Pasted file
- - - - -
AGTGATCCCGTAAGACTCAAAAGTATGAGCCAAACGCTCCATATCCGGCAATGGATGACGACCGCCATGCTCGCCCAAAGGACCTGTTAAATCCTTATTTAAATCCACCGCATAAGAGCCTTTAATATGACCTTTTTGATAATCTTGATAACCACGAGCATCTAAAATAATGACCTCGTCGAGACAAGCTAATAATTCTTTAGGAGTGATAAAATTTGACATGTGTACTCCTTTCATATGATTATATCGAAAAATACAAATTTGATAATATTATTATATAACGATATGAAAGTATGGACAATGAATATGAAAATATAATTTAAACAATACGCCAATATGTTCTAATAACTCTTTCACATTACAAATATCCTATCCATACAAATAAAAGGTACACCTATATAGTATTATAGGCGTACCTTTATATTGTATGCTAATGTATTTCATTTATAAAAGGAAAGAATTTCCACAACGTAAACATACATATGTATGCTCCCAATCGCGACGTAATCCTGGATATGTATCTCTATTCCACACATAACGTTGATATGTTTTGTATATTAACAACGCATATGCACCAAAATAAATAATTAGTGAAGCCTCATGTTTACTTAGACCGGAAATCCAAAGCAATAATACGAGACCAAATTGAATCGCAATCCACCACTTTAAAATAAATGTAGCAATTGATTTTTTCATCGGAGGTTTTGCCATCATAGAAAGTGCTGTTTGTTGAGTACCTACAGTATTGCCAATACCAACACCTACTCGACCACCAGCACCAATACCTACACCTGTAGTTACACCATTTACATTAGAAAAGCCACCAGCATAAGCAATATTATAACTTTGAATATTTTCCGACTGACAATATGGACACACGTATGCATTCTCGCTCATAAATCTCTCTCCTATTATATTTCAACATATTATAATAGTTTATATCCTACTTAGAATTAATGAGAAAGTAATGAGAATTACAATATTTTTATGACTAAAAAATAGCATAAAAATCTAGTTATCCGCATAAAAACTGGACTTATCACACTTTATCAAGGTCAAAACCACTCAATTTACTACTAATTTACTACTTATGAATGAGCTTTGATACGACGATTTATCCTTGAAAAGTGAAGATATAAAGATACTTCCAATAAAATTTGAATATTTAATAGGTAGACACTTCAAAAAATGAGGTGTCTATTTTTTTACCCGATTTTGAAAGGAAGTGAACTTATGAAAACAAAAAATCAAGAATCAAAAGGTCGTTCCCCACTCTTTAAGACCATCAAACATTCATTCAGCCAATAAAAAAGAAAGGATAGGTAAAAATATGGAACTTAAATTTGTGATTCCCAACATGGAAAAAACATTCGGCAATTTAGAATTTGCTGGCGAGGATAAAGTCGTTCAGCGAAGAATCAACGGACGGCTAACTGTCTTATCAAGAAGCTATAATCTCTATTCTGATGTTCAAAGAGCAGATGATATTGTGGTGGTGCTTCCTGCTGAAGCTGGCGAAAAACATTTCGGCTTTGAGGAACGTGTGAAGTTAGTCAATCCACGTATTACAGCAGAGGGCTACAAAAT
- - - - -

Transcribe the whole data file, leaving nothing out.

AGTGATCCCGTAAGACTCAAAAGTATGAGCCAAACGCTCCATATCCGGCAATGGATGACGACCGCCATGCTCGCCCAAAGGACCTGTTAAATCCTTATTTAAATCCACCGCATAAGAGCCTTTAATATGACCTTTTTGATAATCTTGATAACCACGAGCATCTAAAATAATGACCTCGTCGAGACAAGCTAATAATTCTTTAGGAGTGATAAAATTTGACATGTGTACTCCTTTCATATGATTATATCGAAAAATACAAATTTGATAATATTATTATATAACGATATGAAAGTATGGACAATGAATATGAAAATATAATTTAAACAATACGCCAATATGTTCTAATAACTCTTTCACATTACAAATATCCTATCCATACAAATAAAAGGTACACCTATATAGTATTATAGGCGTACCTTTATATTGTATGCTAATGTATTTCATTTATAAAAGGAAAGAATTTCCACAACGTAAACATACATATGTATGCTCCCAATCGCGACGTAATCCTGGATATGTATCTCTATTCCACACATAACGTTGATATGTTTTGTATATTAACAACGCATATGCACCAAAATAAATAATTAGTGAAGCCTCATGTTTACTTAGACCGGAAATCCAAAGCAATAATACGAGACCAAATTGAATCGCAATCCACCACTTTAAAATAAATGTAGCAATTGATTTTTTCATCGGAGGTTTTGCCATCATAGAAAGTGCTGTTTGTTGAGTACCTACAGTATTGCCAATACCAACACCTACTCGACCACCAGCACCAATACCTACACCTGTAGTTACACCATTTACATTAGAAAAGCCACCAGCATAAGCAATATTATAACTTTGAATATTTTCCGACTGACAATATGGACACACGTATGCATTCTCGCTCATAAATCTCTCTCCTATTATATTTCAACATATTATAATAGTTTATATCCTACTTAGAATTAATGAGAAAGTAATGAGAATTACAATATTTTTATGACTAAAAAATAGCATAAAAATCTAGTTATCCGCATAAAAACTGGACTTATCACACTTTATCAAGGTCAAAACCACTCAATTTACTACTAATTTACTACTTATGAATGAGCTTTGATACGACGATTTATCCTTGAAAAGTGAAGATATAAAGATACTTCCAATAAAATTTGAATATTTAATAGGTAGACACTTCAAAAAATGAGGTGTCTATTTTTTTACCCGATTTTGAAAGGAAGTGAACTTATGAAAACAAAAAATCAAGAATCAAAAGGTCGTTCCCCACTCTTTAAGACCATCAAACATTCATTCAGCCAATAAAAAAGAAAGGATAGGTAAAAATATGGAACTTAAATTTGTGATTCCCAACATGGAAAAAACATTCGGCAATTTAGAATTTGCTGGCGAGGATAAAGTCGTTCAGCGAAGAATCAACGGACGGCTAACTGTCTTATCAAGAAGCTATAATCTCTATTCTGATGTTCAAAGAGCAGATGATATTGTGGTGGTGCTTCCTGCTGAAGCTGGCGAAAAACATTTCGGCTTTGAGGAACGTGTGAAGTTAGTCAATCCACGTATTACAGCAGAGGGCTACAAAAT